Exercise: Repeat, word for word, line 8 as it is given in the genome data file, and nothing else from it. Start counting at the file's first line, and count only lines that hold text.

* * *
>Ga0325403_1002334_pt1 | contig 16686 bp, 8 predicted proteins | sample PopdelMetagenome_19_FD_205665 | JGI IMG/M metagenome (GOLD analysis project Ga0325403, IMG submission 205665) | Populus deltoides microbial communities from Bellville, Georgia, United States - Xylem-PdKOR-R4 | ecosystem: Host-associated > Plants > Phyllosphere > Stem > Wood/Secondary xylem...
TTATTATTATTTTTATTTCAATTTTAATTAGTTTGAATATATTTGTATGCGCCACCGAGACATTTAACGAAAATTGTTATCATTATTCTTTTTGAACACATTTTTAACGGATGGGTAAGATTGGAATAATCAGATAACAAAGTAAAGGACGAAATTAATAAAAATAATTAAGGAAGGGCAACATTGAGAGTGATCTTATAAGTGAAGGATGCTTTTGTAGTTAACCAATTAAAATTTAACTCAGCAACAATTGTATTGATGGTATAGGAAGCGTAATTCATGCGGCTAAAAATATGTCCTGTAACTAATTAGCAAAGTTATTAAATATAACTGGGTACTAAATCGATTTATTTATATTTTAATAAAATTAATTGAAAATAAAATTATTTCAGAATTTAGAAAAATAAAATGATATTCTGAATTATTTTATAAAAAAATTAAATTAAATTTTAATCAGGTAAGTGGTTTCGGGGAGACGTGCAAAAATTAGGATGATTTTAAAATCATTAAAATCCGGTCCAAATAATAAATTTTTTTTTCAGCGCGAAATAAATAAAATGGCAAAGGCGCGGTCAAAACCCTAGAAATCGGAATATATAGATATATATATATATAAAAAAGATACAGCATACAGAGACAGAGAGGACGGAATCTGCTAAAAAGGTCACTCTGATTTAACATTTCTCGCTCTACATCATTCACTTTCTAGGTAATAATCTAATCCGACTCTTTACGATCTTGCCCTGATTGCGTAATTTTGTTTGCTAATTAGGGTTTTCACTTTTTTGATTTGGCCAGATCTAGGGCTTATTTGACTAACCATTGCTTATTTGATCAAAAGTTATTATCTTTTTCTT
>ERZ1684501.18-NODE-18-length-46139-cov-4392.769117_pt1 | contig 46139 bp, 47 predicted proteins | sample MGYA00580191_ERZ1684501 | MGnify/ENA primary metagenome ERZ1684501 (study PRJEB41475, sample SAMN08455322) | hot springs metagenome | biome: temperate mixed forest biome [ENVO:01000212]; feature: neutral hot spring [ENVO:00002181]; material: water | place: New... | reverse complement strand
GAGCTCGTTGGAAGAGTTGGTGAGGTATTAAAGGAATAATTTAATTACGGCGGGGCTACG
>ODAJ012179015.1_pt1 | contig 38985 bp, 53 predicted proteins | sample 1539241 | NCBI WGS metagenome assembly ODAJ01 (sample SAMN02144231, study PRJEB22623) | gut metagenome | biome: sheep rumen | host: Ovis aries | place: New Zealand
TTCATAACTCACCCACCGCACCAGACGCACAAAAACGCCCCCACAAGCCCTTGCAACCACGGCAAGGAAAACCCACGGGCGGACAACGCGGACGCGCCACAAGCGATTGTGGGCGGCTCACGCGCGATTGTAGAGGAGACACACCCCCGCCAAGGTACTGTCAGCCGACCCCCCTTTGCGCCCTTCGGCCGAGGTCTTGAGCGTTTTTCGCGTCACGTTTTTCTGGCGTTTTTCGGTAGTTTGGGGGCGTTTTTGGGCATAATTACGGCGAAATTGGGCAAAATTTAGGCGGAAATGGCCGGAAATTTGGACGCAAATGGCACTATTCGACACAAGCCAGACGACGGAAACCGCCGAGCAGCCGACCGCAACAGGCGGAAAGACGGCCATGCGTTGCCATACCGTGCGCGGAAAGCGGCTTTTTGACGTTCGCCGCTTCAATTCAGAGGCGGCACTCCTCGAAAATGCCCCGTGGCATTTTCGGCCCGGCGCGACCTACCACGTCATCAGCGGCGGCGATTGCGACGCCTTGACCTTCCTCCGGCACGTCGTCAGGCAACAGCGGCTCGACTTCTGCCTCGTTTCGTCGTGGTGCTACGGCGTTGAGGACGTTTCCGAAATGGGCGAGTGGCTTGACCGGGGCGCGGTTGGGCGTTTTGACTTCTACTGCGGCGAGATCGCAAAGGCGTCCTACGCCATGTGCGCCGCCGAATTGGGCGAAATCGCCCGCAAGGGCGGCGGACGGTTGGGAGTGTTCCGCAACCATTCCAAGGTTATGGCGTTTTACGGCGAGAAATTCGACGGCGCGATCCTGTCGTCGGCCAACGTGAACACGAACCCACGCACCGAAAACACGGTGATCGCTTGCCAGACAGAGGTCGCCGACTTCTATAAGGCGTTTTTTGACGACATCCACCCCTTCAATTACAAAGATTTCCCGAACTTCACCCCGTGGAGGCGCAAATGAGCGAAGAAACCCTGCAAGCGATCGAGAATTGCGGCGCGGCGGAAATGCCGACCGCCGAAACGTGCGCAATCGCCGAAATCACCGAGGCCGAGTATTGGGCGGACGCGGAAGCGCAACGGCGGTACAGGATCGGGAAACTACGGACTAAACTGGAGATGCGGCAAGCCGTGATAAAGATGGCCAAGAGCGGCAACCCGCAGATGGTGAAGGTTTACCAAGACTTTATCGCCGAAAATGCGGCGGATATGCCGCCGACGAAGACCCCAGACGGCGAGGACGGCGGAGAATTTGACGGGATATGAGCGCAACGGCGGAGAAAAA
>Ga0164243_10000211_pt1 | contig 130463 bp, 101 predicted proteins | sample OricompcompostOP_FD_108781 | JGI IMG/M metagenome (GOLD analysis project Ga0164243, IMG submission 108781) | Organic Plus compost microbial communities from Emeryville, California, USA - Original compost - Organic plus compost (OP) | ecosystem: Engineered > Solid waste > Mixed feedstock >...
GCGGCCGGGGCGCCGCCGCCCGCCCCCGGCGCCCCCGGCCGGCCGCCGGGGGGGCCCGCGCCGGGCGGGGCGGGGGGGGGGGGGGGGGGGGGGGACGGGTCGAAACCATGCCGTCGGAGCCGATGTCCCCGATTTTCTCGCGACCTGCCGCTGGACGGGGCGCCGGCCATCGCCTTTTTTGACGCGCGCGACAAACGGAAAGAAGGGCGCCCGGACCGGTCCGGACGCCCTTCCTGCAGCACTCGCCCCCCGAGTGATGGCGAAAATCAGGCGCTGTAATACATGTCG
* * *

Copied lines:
GCGGCCGGGGCGCCGCCGCCCGCCCCCGGCGCCCCCGGCCGGCCGCCGGGGGGGCCCGCGCCGGGCGGGGCGGGGGGGGGGGGGGGGGGGGGGGACGGGTCGAAACCATGCCGTCGGAGCCGATGTCCCCGATTTTCTCGCGACCTGCCGCTGGACGGGGCGCCGGCCATCGCCTTTTTTGACGCGCGCGACAAACGGAAAGAAGGGCGCCCGGACCGGTCCGGACGCCCTTCCTGCAGCACTCGCCCCCCGAGTGATGGCGAAAATCAGGCGCTGTAATACATGTCG